They’re one of the most important ways to communicate. Obvious – but we take them for granted at our peril – and I’m not just talking about authors. I’ve been thinking about words a lot recently. Finding the correct ones to advise, console, instruct, write… Personally, I need to learn to cut out unnecessary words. Less is more; make each and every word count and earn its living. When editing, think about the phrases on the river stones that I use to remind myself on how to shape, prune, improve my work…
At a Sunday lunch in a local restaurant last week (Sunday lunches are definitely not “less”), we were sitting opposite a pretty, intelligent young Italian called Elena who was good at semantics.
For some reason I had been telling my friends how much my lovely husband adored his muck heap (polite expression); how his eyes lit up when the local farmer brought a trailer load of the sheep manure down our track for my husband’s “orto”. They laughed. Elena then asked me, “Did you know that the Italian expression “lieto” (meaning delighted to meet you), stems from the same Latin root, “laetus”, meaning manure?”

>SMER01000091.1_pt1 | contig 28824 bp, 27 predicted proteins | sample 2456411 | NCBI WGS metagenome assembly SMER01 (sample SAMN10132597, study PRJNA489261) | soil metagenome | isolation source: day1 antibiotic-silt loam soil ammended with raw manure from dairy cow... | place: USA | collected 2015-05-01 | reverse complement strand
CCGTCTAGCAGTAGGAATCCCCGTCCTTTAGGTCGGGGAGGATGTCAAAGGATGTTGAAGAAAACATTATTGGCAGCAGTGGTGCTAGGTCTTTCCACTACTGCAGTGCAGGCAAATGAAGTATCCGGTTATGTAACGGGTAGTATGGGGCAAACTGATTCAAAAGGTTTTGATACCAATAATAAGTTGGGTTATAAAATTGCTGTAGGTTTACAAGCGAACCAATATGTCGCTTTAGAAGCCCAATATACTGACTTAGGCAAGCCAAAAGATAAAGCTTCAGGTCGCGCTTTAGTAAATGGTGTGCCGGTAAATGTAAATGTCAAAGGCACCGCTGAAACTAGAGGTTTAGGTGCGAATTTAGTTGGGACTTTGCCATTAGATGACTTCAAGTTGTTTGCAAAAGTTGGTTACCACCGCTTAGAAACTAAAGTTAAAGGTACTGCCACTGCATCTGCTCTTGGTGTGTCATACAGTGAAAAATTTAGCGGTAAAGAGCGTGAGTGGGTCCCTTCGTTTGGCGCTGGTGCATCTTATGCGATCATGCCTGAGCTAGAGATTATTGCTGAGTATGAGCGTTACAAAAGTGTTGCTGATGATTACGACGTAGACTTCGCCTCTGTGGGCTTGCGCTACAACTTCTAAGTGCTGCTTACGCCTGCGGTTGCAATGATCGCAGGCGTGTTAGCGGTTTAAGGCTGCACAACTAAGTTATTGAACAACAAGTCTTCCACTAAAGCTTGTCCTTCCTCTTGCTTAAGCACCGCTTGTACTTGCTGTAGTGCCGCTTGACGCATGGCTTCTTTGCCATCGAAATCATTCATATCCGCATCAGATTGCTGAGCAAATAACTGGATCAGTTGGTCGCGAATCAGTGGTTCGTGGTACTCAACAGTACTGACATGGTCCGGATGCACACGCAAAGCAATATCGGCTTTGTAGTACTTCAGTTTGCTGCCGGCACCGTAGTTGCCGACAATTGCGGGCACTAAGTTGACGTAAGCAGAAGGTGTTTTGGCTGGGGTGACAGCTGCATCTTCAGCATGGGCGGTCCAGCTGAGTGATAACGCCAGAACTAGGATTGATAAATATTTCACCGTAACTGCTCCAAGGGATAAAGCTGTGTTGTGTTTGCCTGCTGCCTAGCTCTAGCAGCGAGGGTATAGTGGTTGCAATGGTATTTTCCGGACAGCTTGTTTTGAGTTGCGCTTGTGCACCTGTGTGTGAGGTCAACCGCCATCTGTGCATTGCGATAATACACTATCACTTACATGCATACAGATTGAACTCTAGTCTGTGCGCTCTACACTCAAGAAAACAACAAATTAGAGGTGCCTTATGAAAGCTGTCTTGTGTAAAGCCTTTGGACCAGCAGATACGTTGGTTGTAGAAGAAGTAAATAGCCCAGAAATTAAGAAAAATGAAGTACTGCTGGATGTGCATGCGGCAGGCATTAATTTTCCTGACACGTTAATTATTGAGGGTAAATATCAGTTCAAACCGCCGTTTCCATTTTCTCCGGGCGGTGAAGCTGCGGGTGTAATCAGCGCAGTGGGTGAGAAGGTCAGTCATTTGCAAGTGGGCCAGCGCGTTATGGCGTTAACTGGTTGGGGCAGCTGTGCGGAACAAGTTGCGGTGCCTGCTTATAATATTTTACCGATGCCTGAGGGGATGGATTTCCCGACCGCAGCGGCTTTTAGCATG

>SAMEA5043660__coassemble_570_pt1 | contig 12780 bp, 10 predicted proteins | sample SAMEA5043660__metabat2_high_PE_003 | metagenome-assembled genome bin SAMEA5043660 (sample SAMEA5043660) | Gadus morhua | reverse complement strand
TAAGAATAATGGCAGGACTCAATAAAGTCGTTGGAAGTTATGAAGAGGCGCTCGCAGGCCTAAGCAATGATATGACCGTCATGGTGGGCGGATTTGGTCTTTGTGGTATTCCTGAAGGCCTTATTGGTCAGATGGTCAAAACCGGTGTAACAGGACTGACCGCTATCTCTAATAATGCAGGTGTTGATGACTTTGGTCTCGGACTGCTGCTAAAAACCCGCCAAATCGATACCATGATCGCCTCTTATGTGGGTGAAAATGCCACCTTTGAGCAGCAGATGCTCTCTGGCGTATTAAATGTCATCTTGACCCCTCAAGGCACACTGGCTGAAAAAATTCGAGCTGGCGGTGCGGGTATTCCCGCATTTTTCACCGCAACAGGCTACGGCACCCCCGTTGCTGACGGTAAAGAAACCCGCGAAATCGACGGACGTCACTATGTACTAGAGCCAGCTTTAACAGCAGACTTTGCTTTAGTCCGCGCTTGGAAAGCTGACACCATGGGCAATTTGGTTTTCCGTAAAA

We thought she was joking but it turns out she’s spot on and my husband is at one with the Romans in their appreciation of sheep and cow shit.
So, I started to ponder about other words and their derivations and then, on Twitter, I posted a photo of what I thought was an orchid. (I follow a friend I’ve never met who is an expert). That is not an orchid, he retweeted. It’s broom rape.
I thought it an ugly name for an attractive plant. To cut the semantics short, the rape part of the name does not signify something violent and ugly. My expert informed me it could also be called a broom turnip. Click went my brain. Rape in Italian means turnip.
As authors, words are out tools. We mustn’t take them for granted.